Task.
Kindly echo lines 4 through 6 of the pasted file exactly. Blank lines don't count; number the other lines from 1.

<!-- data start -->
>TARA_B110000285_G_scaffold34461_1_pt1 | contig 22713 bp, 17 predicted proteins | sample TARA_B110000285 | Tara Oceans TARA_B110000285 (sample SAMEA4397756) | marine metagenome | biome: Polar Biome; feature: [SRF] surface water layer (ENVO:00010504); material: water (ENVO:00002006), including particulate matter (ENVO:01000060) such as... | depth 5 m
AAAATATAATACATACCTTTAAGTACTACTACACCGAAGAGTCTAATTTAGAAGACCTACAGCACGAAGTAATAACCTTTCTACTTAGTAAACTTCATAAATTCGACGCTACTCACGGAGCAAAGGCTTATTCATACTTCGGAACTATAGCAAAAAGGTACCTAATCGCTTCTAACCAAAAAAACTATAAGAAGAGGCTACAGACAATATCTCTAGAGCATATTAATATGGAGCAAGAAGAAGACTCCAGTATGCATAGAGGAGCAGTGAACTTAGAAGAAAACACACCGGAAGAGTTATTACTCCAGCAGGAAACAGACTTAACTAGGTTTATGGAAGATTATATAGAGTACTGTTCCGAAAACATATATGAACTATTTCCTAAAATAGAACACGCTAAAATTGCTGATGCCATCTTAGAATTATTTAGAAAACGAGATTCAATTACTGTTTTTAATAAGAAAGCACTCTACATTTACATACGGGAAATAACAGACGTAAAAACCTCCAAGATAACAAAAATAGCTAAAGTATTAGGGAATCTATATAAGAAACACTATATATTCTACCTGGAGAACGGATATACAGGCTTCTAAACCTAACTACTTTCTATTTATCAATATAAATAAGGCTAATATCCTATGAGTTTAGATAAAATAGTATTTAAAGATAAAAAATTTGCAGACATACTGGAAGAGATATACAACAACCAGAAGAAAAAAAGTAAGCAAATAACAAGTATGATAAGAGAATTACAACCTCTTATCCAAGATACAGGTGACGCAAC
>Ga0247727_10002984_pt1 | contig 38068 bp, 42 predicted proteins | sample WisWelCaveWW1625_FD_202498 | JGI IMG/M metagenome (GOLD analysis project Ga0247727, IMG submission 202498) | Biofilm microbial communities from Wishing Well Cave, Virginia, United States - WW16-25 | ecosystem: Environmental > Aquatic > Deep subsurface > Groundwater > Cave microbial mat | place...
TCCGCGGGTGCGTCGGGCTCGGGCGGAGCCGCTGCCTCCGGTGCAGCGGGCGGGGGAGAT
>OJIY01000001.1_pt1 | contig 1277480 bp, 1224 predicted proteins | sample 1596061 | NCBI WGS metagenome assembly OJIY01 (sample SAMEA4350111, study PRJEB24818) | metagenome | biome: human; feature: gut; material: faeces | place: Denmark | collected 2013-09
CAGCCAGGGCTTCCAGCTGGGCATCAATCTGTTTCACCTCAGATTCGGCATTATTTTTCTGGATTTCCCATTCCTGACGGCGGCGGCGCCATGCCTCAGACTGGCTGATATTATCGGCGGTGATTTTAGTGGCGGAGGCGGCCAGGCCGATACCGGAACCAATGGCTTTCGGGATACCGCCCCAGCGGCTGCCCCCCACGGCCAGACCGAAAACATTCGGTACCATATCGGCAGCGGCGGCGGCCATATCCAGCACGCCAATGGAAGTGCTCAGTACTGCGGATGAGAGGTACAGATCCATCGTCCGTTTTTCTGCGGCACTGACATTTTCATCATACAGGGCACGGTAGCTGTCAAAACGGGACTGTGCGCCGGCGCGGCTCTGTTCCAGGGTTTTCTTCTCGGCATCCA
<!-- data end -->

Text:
TCCGCGGGTGCGTCGGGCTCGGGCGGAGCCGCTGCCTCCGGTGCAGCGGGCGGGGGAGAT
>OJIY01000001.1_pt1 | contig 1277480 bp, 1224 predicted proteins | sample 1596061 | NCBI WGS metagenome assembly OJIY01 (sample SAMEA4350111, study PRJEB24818) | metagenome | biome: human; feature: gut; material: faeces | place: Denmark | collected 2013-09
CAGCCAGGGCTTCCAGCTGGGCATCAATCTGTTTCACCTCAGATTCGGCATTATTTTTCTGGATTTCCCATTCCTGACGGCGGCGGCGCCATGCCTCAGACTGGCTGATATTATCGGCGGTGATTTTAGTGGCGGAGGCGGCCAGGCCGATACCGGAACCAATGGCTTTCGGGATACCGCCCCAGCGGCTGCCCCCCACGGCCAGACCGAAAACATTCGGTACCATATCGGCAGCGGCGGCGGCCATATCCAGCACGCCAATGGAAGTGCTCAGTACTGCGGATGAGAGGTACAGATCCATCGTCCGTTTTTCTGCGGCACTGACATTTTCATCATACAGGGCACGGTAGCTGTCAAAACGGGACTGTGCGCCGGCGCGGCTCTGTTCCAGGGTTTTCTTCTCGGCATCCA